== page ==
That’s the one other thing to note here: this Bradley saga is the noose around Hendry’s neck, and it’s starting to look pretty tight. Unless people wildy out perform exceptions, the “Evaluate General Manager” task on Tom Rickett’s tasks list is going to be checked off next October, and it won’t be completed well for the current guy.

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Aaron Miles freedom day


I know it’s been too long between blog entries when there’s 150 spam messages waiting for me. Let me tell you, the post I only write in my head are super.

Cubs trade IF Aaron Miles & DH Jake Fox (and $1 million) to the A’s for RP Jeff Gray, ?P Ronny Morla, ?? Matt Spencer.

and so Chicago Cubs General Manager Jim Hendry is halfway done in undoing the bad moves by last year’s bad Cubs General Manger Jim…oh, right.

If the prospects ever turn into anything, that’d be neat and all, but this is really giving up Jake Fox to get Aaron Miles off his hand. And I guess THAT works if you subscribe to the beliefs the Cubs clearly do:

  • Aaron Miles had no future on this team and was just going to eat up a roster spot until they got up the nerve to cut him and eat the rest of the contract
  • Jake Fox had no future on this team because all the corner positions are taken and he’s not never going to be even an an OK defender anyway

I agree with the first point. The Cubs were clearly screwing with roster rules last year, sending Aaron Miles on as long as possible rehab stints, because they didn’t want him to take a spot on the 25 man roster. This saves the Cubs the spot in 2010, and it’s nice they can recoup $1.7 mil of a bad investment.

Can’t be emphasized enough – EVERYONE knew the Aaron Miles deal was bad the moment it was announced. The Bradley did was a dare, where you had people on both sides – those saying he’d hit, and those saying he’d crack. (I lost that one.) Miles had a disappointing season by his standards and will probably rebound, but having to do this deal to get rid of him is why it was a bad idea to give him two years in the first place.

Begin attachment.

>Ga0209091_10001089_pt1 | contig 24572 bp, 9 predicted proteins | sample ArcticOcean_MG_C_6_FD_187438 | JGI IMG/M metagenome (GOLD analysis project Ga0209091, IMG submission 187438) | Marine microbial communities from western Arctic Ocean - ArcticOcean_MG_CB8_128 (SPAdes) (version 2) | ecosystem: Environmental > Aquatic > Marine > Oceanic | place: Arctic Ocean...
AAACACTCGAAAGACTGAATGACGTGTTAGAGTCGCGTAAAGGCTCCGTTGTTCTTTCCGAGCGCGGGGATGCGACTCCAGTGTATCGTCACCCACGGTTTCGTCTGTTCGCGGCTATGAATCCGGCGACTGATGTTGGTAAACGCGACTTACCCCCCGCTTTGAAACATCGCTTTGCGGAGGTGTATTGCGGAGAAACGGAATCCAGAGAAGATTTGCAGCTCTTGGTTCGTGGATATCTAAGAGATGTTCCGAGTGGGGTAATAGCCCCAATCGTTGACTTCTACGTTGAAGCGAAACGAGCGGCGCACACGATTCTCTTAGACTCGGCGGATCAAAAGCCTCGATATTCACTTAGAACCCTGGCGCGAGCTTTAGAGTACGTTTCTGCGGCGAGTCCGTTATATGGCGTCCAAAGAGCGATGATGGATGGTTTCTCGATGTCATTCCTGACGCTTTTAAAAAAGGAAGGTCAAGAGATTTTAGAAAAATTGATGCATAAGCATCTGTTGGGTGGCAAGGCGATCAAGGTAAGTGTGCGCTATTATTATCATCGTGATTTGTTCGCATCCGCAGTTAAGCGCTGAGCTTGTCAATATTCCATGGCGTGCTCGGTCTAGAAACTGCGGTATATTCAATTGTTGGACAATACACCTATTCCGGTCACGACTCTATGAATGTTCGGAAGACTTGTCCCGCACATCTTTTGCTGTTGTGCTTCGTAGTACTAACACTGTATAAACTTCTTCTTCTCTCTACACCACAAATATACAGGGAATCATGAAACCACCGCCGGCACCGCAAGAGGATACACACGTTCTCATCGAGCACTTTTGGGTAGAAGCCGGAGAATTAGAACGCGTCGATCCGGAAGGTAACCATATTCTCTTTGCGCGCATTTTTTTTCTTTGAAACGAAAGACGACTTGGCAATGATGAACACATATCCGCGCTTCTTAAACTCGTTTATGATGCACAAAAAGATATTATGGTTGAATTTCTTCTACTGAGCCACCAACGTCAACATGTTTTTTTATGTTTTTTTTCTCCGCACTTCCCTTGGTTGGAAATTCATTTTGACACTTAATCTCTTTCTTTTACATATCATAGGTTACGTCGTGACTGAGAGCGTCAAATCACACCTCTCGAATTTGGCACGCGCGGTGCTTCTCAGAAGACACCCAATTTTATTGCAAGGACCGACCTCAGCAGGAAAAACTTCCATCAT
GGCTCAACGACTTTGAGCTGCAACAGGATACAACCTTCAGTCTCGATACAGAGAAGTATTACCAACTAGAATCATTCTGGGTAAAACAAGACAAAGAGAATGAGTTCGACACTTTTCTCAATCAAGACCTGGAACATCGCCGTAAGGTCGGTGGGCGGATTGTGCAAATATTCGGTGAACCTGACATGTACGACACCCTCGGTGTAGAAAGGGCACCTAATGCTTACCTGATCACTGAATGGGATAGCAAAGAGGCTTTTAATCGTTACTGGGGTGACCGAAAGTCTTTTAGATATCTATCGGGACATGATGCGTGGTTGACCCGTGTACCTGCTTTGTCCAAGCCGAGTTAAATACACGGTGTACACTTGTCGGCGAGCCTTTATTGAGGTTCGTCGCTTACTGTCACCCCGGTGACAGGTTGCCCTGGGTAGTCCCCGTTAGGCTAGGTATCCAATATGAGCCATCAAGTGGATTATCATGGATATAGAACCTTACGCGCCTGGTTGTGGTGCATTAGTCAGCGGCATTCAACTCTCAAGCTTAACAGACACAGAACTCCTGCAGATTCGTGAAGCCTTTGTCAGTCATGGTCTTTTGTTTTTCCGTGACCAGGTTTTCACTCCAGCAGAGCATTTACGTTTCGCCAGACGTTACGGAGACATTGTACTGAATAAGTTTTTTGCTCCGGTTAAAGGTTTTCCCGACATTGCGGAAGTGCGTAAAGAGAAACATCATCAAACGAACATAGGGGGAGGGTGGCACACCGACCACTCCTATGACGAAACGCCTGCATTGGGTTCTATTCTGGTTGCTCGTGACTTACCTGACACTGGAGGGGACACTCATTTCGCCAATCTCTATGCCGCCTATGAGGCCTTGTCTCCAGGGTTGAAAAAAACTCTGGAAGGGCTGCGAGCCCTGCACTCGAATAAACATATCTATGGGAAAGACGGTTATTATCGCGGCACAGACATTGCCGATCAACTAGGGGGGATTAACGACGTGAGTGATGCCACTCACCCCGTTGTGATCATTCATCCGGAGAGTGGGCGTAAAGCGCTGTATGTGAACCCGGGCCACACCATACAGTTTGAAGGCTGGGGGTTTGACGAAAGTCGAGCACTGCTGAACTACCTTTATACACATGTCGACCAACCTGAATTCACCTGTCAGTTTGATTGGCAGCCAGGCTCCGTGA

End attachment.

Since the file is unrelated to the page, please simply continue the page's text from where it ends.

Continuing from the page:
Fox, I don’t buy into. The Cubs are going to be short on power unless Alfonso rebounds in a big way. Soriano may have entered the part of his career where he’s only going to miss 20-30 games every¬† year. Plus, until the Cubs actually sign someone to be a centerfielder, they could’ve still played Kosuke there and Fox in right from time to time. I understand a price had to be paid to get Miles off the Cubs hands – and they got a pretty good price for him – but the team is definitely worse of now than it was before the trade.

If they can turn the saved money into something useful, maybe this can be redeemed a little bit. But I suspect it’ll go to a veteran reliever who’s actually not that good.

I was actually happier with this trade before I started considering it. Getting rid of Aaron Miles for not full price is great, but they shouldn’t have been in that spot to start with. At least this is done, and Hendry can spend next week finalizing his other mistake.

Pretty sure this trade is going to be thrown back in Hendry’s face should he be in any trouble next year. Fox will hit 20+ if given regular DH time and it’ll be really easy to spin this against him. He knows it, too, which is why he’s already trying to make the case that he wouldn’t have the same chances with the Cubs.

Jeff Gray is a fastball strikeout (though not impressive so) reliever who will compete with a half dozen other guys for a spot in the bullpen. The other guys seem to be such long shots, they’re not worth thinking about (except hoping later we’re all dumb for not thinking about them at the time.)